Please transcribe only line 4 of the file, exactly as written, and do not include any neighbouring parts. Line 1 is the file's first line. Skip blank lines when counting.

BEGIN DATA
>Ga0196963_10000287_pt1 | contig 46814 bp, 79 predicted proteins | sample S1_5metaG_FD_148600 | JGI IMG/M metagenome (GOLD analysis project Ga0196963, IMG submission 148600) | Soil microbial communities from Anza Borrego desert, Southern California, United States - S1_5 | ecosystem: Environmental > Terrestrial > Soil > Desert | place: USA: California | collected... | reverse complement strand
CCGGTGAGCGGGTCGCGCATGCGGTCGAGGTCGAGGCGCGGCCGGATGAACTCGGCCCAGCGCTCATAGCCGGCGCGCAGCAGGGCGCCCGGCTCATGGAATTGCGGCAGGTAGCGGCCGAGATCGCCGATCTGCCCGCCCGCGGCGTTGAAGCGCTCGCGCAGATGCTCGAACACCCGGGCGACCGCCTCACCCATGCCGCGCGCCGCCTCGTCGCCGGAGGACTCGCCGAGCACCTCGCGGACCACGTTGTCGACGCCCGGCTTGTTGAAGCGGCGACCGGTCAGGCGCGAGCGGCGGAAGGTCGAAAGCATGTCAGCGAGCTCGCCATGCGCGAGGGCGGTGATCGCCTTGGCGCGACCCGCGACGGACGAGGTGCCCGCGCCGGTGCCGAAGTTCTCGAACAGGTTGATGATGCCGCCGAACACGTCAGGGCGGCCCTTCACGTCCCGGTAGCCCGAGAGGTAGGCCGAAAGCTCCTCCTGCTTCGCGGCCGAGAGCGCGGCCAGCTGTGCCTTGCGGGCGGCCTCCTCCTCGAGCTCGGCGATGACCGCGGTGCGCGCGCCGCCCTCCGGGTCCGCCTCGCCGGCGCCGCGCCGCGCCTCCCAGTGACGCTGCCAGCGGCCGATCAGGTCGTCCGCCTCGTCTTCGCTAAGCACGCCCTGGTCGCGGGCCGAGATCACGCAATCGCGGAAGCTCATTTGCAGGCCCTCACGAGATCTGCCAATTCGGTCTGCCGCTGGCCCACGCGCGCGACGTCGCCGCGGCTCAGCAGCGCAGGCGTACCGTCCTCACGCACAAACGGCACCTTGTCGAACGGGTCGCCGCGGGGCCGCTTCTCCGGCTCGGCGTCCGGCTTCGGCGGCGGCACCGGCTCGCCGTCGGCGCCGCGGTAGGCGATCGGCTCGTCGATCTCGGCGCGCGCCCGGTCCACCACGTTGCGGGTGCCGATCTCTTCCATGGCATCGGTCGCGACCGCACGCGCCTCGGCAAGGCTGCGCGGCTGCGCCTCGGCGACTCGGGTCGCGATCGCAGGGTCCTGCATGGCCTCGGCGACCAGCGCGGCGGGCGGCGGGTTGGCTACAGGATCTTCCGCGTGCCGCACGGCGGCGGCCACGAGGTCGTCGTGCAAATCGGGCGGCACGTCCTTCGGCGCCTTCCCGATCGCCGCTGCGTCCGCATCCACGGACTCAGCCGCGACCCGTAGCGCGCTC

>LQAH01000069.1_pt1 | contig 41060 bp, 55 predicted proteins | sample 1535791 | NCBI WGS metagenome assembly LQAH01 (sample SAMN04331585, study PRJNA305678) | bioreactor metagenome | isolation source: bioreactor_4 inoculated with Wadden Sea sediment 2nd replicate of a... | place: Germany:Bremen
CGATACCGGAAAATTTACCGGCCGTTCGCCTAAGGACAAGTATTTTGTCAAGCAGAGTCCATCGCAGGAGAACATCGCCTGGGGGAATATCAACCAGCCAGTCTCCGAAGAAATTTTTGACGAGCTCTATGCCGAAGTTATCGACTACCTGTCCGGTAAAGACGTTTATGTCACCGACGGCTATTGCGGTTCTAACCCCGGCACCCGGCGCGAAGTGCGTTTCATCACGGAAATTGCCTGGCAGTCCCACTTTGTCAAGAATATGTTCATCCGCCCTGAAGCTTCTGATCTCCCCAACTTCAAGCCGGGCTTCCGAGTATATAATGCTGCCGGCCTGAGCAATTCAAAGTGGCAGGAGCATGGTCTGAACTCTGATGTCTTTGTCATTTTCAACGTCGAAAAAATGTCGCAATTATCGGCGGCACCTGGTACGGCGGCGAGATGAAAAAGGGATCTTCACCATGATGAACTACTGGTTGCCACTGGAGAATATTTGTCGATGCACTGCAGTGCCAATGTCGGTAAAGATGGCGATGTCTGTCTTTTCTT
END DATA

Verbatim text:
CGATACCGGAAAATTTACCGGCCGTTCGCCTAAGGACAAGTATTTTGTCAAGCAGAGTCCATCGCAGGAGAACATCGCCTGGGGGAATATCAACCAGCCAGTCTCCGAAGAAATTTTTGACGAGCTCTATGCCGAAGTTATCGACTACCTGTCCGGTAAAGACGTTTATGTCACCGACGGCTATTGCGGTTCTAACCCCGGCACCCGGCGCGAAGTGCGTTTCATCACGGAAATTGCCTGGCAGTCCCACTTTGTCAAGAATATGTTCATCCGCCCTGAAGCTTCTGATCTCCCCAACTTCAAGCCGGGCTTCCGAGTATATAATGCTGCCGGCCTGAGCAATTCAAAGTGGCAGGAGCATGGTCTGAACTCTGATGTCTTTGTCATTTTCAACGTCGAAAAAATGTCGCAATTATCGGCGGCACCTGGTACGGCGGCGAGATGAAAAAGGGATCTTCACCATGATGAACTACTGGTTGCCACTGGAGAATATTTGTCGATGCACTGCAGTGCCAATGTCGGTAAAGATGGCGATGTCTGTCTTTTCTT